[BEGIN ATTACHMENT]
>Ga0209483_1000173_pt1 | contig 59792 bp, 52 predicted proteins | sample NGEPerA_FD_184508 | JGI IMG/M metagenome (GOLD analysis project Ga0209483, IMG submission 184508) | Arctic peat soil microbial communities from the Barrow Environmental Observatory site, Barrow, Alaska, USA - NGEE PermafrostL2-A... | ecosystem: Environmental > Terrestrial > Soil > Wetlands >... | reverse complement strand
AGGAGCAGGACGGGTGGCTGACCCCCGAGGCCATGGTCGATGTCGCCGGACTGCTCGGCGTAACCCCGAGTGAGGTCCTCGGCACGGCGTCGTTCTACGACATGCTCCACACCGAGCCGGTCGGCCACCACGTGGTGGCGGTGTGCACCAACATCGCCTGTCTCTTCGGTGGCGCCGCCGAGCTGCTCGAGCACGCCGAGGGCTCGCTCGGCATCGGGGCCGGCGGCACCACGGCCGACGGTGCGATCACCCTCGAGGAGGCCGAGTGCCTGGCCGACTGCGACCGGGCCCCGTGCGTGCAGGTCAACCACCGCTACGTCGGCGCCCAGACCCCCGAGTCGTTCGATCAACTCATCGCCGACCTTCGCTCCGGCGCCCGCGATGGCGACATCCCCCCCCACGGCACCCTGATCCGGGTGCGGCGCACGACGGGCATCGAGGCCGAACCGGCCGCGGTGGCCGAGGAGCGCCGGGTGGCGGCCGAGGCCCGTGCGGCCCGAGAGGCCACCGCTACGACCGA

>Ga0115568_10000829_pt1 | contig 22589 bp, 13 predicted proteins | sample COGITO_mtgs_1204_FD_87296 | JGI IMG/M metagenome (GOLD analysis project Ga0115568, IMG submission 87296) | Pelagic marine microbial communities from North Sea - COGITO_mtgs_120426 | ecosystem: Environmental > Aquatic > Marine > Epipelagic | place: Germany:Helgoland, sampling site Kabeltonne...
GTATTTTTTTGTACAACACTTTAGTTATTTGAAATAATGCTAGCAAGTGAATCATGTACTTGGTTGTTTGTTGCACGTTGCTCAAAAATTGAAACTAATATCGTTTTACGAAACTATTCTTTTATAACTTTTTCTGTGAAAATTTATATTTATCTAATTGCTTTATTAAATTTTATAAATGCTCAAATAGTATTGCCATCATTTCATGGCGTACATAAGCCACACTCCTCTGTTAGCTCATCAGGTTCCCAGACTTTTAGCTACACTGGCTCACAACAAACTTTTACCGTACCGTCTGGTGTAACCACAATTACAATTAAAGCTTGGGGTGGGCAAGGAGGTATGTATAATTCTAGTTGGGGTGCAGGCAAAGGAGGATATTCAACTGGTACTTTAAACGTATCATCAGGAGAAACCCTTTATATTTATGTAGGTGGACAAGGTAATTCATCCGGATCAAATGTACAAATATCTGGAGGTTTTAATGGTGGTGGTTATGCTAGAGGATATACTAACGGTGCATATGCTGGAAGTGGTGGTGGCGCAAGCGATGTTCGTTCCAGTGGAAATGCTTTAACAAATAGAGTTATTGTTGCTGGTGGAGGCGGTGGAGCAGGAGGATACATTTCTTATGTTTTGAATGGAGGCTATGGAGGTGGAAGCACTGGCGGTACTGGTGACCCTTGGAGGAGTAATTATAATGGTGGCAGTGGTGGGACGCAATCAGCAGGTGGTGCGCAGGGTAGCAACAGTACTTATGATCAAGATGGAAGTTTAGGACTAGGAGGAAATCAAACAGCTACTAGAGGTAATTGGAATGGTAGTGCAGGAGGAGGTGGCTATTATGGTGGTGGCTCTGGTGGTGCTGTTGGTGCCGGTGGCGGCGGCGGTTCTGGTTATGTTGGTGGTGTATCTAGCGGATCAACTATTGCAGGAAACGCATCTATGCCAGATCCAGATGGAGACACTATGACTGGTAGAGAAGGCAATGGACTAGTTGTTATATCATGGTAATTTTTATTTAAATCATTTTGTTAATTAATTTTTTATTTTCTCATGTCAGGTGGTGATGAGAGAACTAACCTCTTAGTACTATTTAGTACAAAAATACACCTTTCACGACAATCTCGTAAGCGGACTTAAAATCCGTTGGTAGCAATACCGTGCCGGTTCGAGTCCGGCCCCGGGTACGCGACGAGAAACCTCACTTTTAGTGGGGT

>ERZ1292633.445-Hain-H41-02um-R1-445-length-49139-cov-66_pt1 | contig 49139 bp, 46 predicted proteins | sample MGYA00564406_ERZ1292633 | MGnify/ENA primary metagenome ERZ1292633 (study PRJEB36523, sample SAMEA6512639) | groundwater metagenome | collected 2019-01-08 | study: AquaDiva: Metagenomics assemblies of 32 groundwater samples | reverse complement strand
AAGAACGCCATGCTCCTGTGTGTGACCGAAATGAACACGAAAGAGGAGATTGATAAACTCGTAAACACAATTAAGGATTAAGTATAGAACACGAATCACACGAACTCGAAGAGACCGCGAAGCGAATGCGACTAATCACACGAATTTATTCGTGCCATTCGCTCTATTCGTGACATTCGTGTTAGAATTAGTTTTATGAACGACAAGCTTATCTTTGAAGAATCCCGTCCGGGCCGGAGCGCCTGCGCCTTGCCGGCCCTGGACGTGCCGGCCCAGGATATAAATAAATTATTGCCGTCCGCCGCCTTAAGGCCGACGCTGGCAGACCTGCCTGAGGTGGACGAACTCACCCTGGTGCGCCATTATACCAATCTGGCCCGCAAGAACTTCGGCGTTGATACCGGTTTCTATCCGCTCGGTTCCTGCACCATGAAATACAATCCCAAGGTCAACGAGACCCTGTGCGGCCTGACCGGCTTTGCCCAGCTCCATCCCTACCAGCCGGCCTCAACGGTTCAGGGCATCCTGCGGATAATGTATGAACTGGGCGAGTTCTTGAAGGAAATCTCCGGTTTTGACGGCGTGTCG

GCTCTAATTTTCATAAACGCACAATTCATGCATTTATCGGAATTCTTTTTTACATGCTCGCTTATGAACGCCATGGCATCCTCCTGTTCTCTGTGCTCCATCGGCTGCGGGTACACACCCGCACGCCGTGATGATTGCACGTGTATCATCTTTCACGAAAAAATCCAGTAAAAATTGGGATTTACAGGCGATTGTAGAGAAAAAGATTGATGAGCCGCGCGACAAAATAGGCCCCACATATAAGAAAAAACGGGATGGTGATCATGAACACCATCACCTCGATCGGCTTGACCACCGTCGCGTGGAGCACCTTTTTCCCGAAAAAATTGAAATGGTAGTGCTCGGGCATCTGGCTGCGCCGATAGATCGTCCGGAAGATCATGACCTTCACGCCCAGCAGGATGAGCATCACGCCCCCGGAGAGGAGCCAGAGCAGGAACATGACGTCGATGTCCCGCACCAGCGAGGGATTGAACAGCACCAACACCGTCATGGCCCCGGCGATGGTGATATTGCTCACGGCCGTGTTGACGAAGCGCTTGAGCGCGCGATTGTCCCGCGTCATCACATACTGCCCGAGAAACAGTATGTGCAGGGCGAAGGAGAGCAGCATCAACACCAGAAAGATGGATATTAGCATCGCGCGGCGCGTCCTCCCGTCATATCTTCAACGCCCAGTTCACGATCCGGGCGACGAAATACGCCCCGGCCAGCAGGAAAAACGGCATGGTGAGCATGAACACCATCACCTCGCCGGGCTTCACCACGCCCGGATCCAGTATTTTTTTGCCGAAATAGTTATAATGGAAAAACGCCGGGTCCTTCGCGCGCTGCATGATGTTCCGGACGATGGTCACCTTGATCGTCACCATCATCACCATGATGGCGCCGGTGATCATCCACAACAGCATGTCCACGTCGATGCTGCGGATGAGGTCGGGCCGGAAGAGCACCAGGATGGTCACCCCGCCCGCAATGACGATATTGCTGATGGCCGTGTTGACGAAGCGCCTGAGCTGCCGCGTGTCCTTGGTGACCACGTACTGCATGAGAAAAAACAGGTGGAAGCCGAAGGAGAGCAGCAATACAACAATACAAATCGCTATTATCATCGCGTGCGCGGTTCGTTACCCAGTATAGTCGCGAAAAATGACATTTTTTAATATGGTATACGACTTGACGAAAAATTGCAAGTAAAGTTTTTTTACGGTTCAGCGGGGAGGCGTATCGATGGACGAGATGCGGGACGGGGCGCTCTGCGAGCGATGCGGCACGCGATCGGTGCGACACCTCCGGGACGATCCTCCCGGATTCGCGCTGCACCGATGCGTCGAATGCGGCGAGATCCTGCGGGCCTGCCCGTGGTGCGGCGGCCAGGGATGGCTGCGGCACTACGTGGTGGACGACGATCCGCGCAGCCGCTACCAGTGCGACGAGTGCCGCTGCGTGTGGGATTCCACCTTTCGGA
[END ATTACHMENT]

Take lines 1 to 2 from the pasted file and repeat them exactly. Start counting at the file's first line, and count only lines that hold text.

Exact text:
>Ga0209483_1000173_pt1 | contig 59792 bp, 52 predicted proteins | sample NGEPerA_FD_184508 | JGI IMG/M metagenome (GOLD analysis project Ga0209483, IMG submission 184508) | Arctic peat soil microbial communities from the Barrow Environmental Observatory site, Barrow, Alaska, USA - NGEE PermafrostL2-A... | ecosystem: Environmental > Terrestrial > Soil > Wetlands >... | reverse complement strand
AGGAGCAGGACGGGTGGCTGACCCCCGAGGCCATGGTCGATGTCGCCGGACTGCTCGGCGTAACCCCGAGTGAGGTCCTCGGCACGGCGTCGTTCTACGACATGCTCCACACCGAGCCGGTCGGCCACCACGTGGTGGCGGTGTGCACCAACATCGCCTGTCTCTTCGGTGGCGCCGCCGAGCTGCTCGAGCACGCCGAGGGCTCGCTCGGCATCGGGGCCGGCGGCACCACGGCCGACGGTGCGATCACCCTCGAGGAGGCCGAGTGCCTGGCCGACTGCGACCGGGCCCCGTGCGTGCAGGTCAACCACCGCTACGTCGGCGCCCAGACCCCCGAGTCGTTCGATCAACTCATCGCCGACCTTCGCTCCGGCGCCCGCGATGGCGACATCCCCCCCCACGGCACCCTGATCCGGGTGCGGCGCACGACGGGCATCGAGGCCGAACCGGCCGCGGTGGCCGAGGAGCGCCGGGTGGCGGCCGAGGCCCGTGCGGCCCGAGAGGCCACCGCTACGACCGA